To Edward Runyon, Keith Hawkins has shown himself to be a monster – a sex offender roaming below the radar long enough to strangle or stab Runyon’s daughter and granddaughter.
Runyon says the legal system failed his loved ones because it kept Hawkins’ status as a sex offender from public disclosure, and it didn’t hold him fully accountable for failing to register his address.
A Wichita legislator agrees and will push for changes in the state law.
On Aug. 8, within hours of the killings, Harvey County prosecutors charged Hawkins with capital murder, which can be punishable by death.
The charge – based on multiple killings as part of the same crime – came after 24-year-old Alyssa Runyon was found in one bedroom of her Newton duplex, apparently strangled. The woman’s 4-year-old daughter, Zaylynn Paz, was found in another bedroom, with stab wounds.
Authorities say they arrested Hawkins in Texas after he drove Runyon’s Dodge Avenger there. He’s now in jail with bond set at $2.5 million.
Alyssa Runyon worked at a glass plant and lived on a quiet cul de sac in Newton. Hawkins, 19, was visiting but not necessarily staying at her duplex, said Harvey County Attorney David Yoder. He described Hawkins as homeless and bouncing around Newton.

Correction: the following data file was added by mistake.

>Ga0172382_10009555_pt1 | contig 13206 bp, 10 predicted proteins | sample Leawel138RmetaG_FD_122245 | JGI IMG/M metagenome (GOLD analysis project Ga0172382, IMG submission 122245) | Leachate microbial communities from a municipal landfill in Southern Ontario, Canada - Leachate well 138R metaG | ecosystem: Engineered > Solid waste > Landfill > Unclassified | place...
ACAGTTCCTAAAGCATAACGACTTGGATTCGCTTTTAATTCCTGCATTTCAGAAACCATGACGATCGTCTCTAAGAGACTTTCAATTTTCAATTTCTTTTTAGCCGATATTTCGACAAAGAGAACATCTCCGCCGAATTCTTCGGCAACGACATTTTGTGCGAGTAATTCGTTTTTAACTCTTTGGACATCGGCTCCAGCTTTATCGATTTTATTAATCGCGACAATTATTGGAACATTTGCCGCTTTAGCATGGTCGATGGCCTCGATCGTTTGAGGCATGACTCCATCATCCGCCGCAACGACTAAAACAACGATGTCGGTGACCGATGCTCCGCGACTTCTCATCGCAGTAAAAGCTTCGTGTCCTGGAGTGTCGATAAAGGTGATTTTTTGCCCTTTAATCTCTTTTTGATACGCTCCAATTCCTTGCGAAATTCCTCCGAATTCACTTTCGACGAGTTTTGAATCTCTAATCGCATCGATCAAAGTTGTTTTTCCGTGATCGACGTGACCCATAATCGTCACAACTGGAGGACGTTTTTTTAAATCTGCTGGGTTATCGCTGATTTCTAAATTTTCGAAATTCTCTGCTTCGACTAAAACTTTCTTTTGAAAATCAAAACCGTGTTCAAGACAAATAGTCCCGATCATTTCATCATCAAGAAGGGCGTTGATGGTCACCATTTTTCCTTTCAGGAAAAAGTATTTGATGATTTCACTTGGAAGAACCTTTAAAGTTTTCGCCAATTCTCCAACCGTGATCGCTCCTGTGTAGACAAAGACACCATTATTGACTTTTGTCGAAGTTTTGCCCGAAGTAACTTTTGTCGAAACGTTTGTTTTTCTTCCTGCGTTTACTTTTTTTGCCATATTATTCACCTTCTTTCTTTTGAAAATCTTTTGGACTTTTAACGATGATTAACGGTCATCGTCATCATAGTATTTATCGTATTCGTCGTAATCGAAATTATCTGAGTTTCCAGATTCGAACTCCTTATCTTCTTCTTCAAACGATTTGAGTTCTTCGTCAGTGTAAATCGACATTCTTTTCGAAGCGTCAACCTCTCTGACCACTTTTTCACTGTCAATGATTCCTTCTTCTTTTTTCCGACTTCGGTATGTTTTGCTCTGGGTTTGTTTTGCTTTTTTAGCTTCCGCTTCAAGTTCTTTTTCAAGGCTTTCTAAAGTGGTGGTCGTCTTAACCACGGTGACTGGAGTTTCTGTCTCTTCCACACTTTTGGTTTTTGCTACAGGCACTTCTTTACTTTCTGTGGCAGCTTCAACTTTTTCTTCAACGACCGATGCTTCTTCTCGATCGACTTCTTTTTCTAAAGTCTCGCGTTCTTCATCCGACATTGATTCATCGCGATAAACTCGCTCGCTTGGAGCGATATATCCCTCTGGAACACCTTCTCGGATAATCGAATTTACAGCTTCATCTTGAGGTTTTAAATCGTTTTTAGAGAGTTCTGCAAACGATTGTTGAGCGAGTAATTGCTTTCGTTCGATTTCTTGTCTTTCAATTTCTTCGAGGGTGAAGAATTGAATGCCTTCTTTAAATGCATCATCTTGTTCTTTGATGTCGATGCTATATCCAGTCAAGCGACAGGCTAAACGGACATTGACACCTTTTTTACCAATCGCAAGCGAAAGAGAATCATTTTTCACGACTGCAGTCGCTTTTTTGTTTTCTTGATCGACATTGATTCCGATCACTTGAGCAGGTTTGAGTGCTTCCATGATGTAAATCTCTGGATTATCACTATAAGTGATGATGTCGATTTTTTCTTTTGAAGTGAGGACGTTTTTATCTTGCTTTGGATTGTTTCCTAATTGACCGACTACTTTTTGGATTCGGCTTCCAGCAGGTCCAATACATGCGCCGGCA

To Edward Runyon, a 43-year-old Wichita bail bondsman, the system designed to raise awareness of sex offenders – to do what it can to protect people from them – let his daughter and granddaughter down in two ways:
1. It kept the public unaware that Hawkins was convicted of a felony sex crime against a child when he was a juvenile. A judge decided not to place him on the public registry.
2. It didn’t act aggressively enough after Hawkins failed to register as a sex offender upon moving to Harvey County in April.
“I feel like the public should have known he was out and about,” Runyon said. Because his daughter didn’t know of Hawkins’ past or recent trouble with the law, “this put her at risk, ultimately sealed her fate,” he said. “Somebody has got to be held accountable for where these people are at all times.
“I just hope that people that have the power to change this are listening,” Runyon said Tuesday, the night before he attended the funeral for his daughter and granddaughter.